Ted Nugent playing live in the Rockline studio 
Wed September 25th, 2002
Wed October 17th, 2001
Wed December 1st, 1999
Wed July 14th, 1999
Mon May 29th, 1995
Mon April 7th, 1986
Mon February 8th, 1982
Mon May 11th, 1981
Noble Savage (2001)
Full Bluntal Nugity (2001)
On The Edge/Over The Top (2000)
3 Pak: Ted Nugent / Cat Scratch / Free-For-All (1999)
Super Hits (1998)
Live At Hammersmith '79 (1997)
Ted Nugent
Before he went solo, Nugent played in The Amboy Dukes, the Detroit outfit best known for the trippy ’60s hit “Journey To the Center of the Mind.” They took the name from another band that had recently broken up, and that group in turn took the name from a 1947 novel by Irving Shulman (1913-1995), a prolific author whose many works include a notorious biography of Jean Harlow, the screenplay for Rebel Without a Cause and the novelization of the Broadway play West Side Story.

Shulman’s novel, The Amboy Dukes is set in post-WWII Brooklyn, and like so many of his other books revolves around disaffected youth. The opening scene takes place on a street corner in Brooklyn where three rival gangs -- The Bristol Friends, The Herzl Street Boys and The Amboy Dukes -- face off against one another.
Ted Nugent
Ted Nugent has been armed and dangerous for almost his entire life. He began bowhunting at the tender age of five, three years before he took up the guitar -- and those two implements would become the cornerstones of his career.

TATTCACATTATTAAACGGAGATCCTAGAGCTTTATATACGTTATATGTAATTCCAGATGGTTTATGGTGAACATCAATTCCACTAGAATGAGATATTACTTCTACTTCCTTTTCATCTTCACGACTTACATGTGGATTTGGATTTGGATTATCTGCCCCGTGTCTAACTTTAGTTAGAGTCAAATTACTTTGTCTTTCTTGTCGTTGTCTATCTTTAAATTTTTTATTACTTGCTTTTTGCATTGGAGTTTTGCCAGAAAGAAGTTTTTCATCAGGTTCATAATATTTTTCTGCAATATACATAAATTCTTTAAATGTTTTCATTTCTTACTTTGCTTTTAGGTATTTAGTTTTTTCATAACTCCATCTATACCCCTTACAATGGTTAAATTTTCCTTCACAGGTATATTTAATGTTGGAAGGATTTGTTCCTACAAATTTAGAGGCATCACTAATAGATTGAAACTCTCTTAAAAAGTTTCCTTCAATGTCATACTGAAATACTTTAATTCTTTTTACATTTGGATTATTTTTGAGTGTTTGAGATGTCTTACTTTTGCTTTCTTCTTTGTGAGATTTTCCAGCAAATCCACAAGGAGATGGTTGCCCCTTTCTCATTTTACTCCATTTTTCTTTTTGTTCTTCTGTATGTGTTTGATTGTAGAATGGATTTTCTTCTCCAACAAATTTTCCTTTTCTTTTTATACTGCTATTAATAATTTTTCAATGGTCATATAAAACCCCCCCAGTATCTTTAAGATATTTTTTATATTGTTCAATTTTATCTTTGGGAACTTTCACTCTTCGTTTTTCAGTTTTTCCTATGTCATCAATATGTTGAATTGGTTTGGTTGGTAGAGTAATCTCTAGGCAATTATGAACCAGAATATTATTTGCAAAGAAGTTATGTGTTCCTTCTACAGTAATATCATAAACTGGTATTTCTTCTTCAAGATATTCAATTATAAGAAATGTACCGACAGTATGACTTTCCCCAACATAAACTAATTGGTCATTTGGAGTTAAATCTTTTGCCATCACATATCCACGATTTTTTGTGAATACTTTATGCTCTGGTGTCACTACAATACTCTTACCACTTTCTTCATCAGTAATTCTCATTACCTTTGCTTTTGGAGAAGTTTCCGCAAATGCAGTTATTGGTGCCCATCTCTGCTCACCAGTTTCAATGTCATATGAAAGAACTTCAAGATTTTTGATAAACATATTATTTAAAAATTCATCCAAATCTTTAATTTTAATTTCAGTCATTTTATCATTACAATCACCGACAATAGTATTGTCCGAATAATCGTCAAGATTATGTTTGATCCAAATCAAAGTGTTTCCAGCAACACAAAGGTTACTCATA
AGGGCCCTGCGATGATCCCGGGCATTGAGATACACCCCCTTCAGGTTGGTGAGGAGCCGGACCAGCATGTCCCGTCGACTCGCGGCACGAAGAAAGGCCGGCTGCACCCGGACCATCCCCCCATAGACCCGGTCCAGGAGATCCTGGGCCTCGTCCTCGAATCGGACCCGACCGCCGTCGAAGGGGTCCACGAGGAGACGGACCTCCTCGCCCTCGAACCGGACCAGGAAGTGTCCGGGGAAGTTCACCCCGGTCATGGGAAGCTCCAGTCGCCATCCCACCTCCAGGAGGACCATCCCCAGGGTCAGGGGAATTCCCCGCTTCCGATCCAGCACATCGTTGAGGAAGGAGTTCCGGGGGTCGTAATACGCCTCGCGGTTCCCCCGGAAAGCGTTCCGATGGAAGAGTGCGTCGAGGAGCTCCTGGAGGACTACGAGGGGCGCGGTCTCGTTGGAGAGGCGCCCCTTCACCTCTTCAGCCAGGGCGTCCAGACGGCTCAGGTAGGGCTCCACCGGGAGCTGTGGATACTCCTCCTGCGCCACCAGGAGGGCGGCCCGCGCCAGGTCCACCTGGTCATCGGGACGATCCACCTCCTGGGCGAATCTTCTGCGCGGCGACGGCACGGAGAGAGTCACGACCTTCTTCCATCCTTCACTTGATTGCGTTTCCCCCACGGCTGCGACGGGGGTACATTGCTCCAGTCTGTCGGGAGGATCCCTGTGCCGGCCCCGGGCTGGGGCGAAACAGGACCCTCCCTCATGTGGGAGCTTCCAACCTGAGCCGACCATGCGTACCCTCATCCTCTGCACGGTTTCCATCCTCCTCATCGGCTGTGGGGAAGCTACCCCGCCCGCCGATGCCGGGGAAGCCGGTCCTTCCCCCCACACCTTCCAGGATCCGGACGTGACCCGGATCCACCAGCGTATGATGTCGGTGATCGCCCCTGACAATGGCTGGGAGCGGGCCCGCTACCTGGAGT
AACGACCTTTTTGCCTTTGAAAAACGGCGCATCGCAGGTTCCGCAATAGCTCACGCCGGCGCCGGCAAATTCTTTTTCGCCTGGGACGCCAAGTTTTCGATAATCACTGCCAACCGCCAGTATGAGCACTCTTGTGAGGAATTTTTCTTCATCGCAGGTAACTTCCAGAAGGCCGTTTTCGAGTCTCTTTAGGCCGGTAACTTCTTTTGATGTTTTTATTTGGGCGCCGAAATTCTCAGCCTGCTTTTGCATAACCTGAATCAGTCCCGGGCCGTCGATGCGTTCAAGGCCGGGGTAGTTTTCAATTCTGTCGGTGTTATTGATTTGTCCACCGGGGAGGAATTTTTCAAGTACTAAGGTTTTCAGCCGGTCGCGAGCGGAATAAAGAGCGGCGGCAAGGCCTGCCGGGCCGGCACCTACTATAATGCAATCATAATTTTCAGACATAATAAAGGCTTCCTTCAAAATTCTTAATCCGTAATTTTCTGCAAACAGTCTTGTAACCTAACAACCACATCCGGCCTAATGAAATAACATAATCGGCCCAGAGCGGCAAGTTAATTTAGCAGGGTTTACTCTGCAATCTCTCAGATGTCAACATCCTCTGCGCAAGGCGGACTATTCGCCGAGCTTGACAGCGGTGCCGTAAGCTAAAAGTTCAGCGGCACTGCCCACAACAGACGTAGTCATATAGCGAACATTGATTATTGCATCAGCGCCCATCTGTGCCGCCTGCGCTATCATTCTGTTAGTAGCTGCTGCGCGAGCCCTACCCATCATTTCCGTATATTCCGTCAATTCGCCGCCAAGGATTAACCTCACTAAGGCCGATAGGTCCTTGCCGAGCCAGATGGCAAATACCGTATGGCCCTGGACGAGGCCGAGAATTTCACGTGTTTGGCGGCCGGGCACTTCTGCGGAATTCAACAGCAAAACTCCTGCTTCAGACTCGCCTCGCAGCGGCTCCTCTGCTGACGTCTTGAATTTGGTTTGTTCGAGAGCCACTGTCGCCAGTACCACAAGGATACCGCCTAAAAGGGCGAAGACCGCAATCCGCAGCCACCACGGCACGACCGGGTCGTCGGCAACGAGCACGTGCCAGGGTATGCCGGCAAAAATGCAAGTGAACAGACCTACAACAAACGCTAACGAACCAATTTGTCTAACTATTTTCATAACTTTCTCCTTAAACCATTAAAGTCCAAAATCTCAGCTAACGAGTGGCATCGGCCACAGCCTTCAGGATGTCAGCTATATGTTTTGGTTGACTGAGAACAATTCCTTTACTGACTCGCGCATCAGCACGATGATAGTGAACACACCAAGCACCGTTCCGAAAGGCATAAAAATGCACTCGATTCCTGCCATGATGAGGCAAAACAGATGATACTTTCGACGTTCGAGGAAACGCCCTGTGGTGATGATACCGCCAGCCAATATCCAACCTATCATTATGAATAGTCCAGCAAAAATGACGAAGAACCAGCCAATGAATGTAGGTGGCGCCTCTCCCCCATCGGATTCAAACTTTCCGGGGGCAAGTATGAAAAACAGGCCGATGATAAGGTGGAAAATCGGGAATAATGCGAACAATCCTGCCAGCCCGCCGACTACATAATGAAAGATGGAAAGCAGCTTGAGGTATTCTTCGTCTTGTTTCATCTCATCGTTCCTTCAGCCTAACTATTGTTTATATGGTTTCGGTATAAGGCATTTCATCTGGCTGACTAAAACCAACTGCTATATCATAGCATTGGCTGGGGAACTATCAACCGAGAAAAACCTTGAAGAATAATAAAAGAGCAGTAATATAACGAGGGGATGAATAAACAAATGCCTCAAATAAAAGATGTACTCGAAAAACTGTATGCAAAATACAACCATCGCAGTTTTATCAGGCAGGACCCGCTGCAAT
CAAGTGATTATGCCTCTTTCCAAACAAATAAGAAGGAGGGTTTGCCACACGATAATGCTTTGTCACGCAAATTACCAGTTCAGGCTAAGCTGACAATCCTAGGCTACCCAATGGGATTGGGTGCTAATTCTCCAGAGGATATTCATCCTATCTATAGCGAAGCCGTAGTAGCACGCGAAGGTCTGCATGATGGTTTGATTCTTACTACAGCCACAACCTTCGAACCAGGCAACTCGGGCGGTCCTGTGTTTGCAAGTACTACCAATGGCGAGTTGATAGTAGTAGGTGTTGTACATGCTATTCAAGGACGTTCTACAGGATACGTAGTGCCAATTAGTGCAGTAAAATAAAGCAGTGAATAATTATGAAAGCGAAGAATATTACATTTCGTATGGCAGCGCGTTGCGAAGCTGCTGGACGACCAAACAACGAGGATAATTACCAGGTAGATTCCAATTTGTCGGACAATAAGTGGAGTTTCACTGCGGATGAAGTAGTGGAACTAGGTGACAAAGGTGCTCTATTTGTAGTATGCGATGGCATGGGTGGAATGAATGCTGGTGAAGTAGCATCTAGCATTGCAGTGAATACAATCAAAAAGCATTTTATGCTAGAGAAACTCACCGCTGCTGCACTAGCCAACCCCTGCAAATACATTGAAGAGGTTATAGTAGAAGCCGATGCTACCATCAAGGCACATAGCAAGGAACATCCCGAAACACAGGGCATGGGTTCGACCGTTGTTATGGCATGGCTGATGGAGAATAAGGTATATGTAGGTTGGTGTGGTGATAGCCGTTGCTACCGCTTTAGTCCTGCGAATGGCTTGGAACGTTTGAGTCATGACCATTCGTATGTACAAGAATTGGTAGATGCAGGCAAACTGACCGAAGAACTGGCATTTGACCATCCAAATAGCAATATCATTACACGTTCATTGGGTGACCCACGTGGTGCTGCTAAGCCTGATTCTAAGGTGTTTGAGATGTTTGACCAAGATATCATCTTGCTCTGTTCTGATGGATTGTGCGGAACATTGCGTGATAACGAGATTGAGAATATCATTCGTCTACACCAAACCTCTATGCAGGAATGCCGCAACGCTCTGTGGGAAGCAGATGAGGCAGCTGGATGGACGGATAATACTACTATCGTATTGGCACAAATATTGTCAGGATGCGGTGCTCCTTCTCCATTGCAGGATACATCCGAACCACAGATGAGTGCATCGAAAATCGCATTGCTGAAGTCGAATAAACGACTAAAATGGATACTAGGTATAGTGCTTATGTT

The self-proclaimed Motor City Madman is as vociferous in his support of gun ownership as he is in his pursuit of rock’n’roll. The earliest bands Nugent formed were in his hometown of Detroit, first The Royal High Boys, then the Lourdes, who gigged around town and landed opening slots for some high profile acts like the Supremes and the Beau Brummels. That band ended in 1968, when Nugent was 17 and his family relocated to Chicago. There he formed the Amboy Dukes.

Though that band lasted for ten years, the only hit it had was “Journey to the Center of the Mind.” It was only after the band broke up and Nugent launched his solo career that things took off. He toured heavily and made a name for himself with his colorful, outspoken views on politics and music. His first two solo albums did well, but the third release was the charm. Cat Scratch Fever went double platinum and for the rest of the ’70s Nugent would remain on top of his game.

The ’80s might have found Nugent’s rock’n’roll life slowing a bit (none of his ’80s releases made as much of an impact as those of the ’70s) but not his other interests. He served as a Michigan County deputy sheriff from 1980 to 1984 and became a popular speaker at various hunting, conservation and law enforcement organization meetings. He also became a regular voice on the airwaves in with a morning show on Detroit’s WWBR (102.7). He publishes Ted Nugent World Bowhunters Magazine and has written two books Blood Trails: The Truth About Bowhunting and God, Guns & Rock’n’Roll. Nugent joined Bob Coburn on Rockline for a chat in the fall of 2001 soon after the release of the live album Full Bluntal Nugity, and it was clear that Nugent is still as full of gusto as ever and the free ranging conversation veered from hunting to the terrorist attacks of that September.

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